As a young acolyte, I understood that in lighting the altar candles, bearing the crucifix or the torches, and assisting the priest with preparation for the Eucharist, not only what I did but how I did it could be an aid to worship for our parishioners. By doing these things with devotion, I understood that I was offering service to God. These early experiences continue to touch my diaconal ministry today.
I don’t think I ever thought of the bread and wine of communion as anything but symbolic. Still, like a crucifix or a wedding ring, they were symbols invested with enormous meaning and power. Every Sunday, when Fr. G went down on one knee at the consecration, solemnly intoning “My Lord and my God” while the bell tolled, I felt a thrill of awe. We received communion kneeling, and I never felt closer to Christ than on my knees after receiving communion.
Protestants taught me the centrality of prayer to the Christian life. Beyond the Our Father or Lord’s Prayer (and, in the Episcopal Church, the Book of Common Prayer), my experience of verbal prayer was overwhelmingly extemporaneous. I had no experience of methods like the rosary, novenas, prayers to saints, the Divine Office, or even the Jesus Prayer.
But silent contemplative prayer was an important part of my experience. It was from a Catholic, Brother Lawrence, that I learned the phrase “the practice of the presence of God,” but the idea was fundamental to the spirituality of my Protestant youth.
The Anglican hymnbook was and remains of incomparable importance to me. “Alleluia! Sing to Jesus”; “Love Divine, All Loves Excelling”; “Praise to the Lord”; “Abide with Me”; “Ye Watchers and Ye Holy Ones”; “And Can It Be That I Should Gain”; “The Church’s One Foundation”…the list goes on and on. My Catholic experience today would be immeasurably impoverished without the great roster of Anglican hymns. Anglicanism touches my Catholic experience probably every week of my life.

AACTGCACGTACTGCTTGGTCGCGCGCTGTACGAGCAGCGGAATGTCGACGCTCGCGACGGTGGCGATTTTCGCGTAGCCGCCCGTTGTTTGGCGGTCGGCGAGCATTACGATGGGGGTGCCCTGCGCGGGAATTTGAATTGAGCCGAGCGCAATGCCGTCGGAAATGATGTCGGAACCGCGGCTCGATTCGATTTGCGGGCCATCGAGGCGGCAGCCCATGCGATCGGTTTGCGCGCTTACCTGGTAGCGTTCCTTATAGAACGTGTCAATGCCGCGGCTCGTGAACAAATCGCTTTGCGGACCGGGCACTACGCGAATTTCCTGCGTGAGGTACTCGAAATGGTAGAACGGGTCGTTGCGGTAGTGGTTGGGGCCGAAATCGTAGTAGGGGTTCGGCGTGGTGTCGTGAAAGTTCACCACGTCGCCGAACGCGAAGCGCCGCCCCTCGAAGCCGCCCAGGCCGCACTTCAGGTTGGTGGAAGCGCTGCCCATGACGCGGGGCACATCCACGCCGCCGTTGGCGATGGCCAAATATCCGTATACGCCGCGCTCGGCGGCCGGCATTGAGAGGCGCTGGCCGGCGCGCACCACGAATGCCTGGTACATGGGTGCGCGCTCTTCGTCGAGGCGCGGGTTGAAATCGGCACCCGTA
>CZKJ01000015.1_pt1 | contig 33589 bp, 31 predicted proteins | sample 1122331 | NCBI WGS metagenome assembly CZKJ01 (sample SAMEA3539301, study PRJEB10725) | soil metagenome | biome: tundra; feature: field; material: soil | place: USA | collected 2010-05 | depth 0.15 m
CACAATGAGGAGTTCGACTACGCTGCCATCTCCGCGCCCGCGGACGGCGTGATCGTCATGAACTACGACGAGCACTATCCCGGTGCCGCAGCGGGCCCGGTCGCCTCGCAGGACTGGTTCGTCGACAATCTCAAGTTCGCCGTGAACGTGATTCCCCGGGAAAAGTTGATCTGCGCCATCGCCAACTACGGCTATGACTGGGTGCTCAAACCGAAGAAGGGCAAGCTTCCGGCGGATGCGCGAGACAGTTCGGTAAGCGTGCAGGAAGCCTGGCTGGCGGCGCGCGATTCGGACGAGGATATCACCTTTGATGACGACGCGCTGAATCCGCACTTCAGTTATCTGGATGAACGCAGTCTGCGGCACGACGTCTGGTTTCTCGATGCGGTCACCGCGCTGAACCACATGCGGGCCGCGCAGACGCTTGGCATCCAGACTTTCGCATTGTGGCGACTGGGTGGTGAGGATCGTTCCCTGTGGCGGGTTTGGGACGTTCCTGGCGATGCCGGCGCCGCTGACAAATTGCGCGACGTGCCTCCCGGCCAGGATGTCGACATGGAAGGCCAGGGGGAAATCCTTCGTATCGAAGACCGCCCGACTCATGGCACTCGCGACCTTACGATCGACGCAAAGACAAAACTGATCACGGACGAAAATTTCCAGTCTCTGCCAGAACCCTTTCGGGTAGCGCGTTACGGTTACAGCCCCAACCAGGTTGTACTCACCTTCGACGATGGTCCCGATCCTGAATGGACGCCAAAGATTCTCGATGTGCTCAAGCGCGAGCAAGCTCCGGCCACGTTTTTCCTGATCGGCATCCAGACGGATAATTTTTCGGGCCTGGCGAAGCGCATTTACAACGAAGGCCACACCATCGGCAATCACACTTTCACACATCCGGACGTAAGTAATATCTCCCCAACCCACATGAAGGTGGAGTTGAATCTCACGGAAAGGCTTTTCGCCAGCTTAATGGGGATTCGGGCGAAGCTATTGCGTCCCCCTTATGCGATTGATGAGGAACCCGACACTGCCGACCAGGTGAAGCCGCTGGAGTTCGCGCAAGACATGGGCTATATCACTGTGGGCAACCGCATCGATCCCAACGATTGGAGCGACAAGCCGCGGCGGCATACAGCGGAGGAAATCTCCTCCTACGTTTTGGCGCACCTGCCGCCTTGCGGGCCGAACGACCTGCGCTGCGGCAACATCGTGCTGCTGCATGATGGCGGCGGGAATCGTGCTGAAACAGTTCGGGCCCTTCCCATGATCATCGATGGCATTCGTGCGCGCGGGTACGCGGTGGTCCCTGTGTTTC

I also listened to a lot of contemporary Christian music or CCM. The most important of these to me included Petra, Michael Card, Resurrection Band, Glad, Terry Scott Taylor / Daniel Amos, Kerry Livgren / AD, Steve Taylor, Crumbächer and the Altar Boys. The best of this music helped me to grow in my faith and commitment.
I went to concerts and attended a couple of Creation Fests. Cornerstone magazine, published by Jesus People USA, was an important institution in my teenaged years and young adulthood.
My first experiences of service to others were in the Protestant world. I volunteered regularly at an Episcopal soup kitchen and waited on tables for homeless patrons. Protestant charitable organizations like Compassion International were a prominent part of my cultural world, and impressed on me from my youth the importance of helping the less fortunate. From the first days of our marriage Suz and I have always supported particular charitable organizations, and while the groups we give to are Catholic, our impetus to give was formed as Protestants.
All of this and more is my debt to Protestantism. On this day commemorating the 500th anniversary of the Protestant Reformation, I am happy to acknowledge it.
Why, then, am I a Catholic, not a Protestant?
I’ve written about this here and there. 14 years ago I appeared on EWTN’s “The Journey Home” with Marcus Grodi and offered a brief account of what led me to the Catholic Church. I’ve embedded that episode below.
But this is only a summary. I have more to say about it, and over the remainder of this 500th anniversary year, God willing, I will explore the issues in greater depth right here. Watch this space.